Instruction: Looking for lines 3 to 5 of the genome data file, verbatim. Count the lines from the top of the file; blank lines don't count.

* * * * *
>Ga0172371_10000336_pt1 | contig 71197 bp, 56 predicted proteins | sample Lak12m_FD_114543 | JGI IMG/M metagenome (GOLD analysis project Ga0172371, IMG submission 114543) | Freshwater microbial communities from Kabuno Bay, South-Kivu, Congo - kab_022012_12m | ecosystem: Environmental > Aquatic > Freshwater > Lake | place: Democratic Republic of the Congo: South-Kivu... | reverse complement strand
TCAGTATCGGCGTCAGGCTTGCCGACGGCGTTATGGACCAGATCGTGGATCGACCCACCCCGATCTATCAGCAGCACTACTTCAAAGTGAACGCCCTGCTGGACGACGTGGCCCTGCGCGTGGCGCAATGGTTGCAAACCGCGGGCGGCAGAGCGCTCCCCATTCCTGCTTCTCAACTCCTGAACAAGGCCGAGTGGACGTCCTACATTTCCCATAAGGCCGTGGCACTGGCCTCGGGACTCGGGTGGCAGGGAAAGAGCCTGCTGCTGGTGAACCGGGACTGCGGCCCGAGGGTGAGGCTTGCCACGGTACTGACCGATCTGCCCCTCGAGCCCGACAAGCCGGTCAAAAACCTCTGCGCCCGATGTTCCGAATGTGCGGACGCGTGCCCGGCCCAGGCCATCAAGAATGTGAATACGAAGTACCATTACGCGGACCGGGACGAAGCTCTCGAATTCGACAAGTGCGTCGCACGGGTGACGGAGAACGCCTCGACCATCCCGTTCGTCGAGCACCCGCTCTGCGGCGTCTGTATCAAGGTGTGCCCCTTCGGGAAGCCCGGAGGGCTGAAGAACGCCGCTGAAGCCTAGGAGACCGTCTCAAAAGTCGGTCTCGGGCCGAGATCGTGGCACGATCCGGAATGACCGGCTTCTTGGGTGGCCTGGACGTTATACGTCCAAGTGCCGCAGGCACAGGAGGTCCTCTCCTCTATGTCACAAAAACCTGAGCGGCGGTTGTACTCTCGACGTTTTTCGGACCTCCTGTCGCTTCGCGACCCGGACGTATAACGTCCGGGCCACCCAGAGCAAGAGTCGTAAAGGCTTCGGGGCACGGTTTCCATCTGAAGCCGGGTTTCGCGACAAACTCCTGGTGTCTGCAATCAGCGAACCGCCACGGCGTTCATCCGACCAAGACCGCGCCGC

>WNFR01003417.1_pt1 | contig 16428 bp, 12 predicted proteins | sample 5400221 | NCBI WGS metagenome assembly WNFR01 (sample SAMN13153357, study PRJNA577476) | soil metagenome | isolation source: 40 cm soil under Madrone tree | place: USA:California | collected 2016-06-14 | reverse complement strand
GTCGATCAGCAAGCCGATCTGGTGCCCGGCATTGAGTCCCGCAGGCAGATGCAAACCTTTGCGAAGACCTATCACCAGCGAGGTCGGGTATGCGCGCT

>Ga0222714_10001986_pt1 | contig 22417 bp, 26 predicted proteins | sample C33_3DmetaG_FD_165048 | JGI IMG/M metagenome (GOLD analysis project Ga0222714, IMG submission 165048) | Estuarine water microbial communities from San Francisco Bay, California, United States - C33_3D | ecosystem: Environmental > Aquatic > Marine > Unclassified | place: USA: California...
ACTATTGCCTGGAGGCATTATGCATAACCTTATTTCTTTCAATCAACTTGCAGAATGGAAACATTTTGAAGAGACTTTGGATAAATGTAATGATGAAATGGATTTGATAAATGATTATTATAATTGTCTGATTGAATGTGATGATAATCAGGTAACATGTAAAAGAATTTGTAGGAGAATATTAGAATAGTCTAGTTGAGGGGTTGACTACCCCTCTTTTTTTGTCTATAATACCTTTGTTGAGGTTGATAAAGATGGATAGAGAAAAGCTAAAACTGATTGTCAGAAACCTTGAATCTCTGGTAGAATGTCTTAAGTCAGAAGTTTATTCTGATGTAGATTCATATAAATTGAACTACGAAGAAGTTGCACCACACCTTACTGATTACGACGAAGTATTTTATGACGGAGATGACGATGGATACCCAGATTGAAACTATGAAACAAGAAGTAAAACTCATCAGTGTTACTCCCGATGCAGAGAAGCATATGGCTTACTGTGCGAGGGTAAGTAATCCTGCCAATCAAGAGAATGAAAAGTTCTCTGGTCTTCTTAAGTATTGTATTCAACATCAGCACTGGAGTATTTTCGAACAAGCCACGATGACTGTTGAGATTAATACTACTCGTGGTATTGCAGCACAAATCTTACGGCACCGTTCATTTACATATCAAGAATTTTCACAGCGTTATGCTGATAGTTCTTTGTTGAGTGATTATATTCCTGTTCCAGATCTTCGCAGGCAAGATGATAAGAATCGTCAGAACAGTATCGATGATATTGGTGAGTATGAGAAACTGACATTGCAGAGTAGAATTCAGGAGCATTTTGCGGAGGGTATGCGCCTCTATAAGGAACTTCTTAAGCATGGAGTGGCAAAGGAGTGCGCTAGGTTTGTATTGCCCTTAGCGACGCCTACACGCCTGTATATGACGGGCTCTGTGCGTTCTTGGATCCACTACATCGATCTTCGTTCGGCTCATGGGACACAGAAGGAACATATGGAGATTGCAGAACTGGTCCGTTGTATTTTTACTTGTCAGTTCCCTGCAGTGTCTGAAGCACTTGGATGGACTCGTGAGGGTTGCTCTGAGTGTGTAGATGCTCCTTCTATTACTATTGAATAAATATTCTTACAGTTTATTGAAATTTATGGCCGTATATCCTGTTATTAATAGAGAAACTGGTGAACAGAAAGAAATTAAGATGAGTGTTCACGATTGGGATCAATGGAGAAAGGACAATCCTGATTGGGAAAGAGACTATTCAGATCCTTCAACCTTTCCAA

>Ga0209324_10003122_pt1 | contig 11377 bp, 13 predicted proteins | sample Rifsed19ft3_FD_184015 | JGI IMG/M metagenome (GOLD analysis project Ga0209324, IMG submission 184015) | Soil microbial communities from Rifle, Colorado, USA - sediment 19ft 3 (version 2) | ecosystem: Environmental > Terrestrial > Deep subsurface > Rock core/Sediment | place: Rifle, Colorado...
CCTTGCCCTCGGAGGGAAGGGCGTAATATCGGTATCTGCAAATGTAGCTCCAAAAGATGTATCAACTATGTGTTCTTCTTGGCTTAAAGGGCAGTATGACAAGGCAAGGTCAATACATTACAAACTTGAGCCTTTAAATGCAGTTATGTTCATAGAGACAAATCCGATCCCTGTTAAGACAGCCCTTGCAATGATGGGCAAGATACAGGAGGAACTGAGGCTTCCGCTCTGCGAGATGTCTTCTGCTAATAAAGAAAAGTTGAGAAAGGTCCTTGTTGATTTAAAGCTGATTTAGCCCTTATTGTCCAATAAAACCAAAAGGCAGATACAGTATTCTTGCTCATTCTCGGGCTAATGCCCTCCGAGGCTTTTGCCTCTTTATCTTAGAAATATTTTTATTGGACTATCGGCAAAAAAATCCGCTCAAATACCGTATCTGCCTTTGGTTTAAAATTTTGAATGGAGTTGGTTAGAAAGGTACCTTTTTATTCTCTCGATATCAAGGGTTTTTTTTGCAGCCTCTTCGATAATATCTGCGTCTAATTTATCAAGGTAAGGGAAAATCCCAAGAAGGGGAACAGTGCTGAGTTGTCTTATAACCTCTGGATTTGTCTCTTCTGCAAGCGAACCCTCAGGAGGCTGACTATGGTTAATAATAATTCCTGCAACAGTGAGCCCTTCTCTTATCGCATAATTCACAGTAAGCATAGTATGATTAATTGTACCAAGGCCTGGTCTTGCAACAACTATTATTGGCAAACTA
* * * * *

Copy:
>WNFR01003417.1_pt1 | contig 16428 bp, 12 predicted proteins | sample 5400221 | NCBI WGS metagenome assembly WNFR01 (sample SAMN13153357, study PRJNA577476) | soil metagenome | isolation source: 40 cm soil under Madrone tree | place: USA:California | collected 2016-06-14 | reverse complement strand
GTCGATCAGCAAGCCGATCTGGTGCCCGGCATTGAGTCCCGCAGGCAGATGCAAACCTTTGCGAAGACCTATCACCAGCGAGGTCGGGTATGCGCGCT

>Ga0222714_10001986_pt1 | contig 22417 bp, 26 predicted proteins | sample C33_3DmetaG_FD_165048 | JGI IMG/M metagenome (GOLD analysis project Ga0222714, IMG submission 165048) | Estuarine water microbial communities from San Francisco Bay, California, United States - C33_3D | ecosystem: Environmental > Aquatic > Marine > Unclassified | place: USA: California...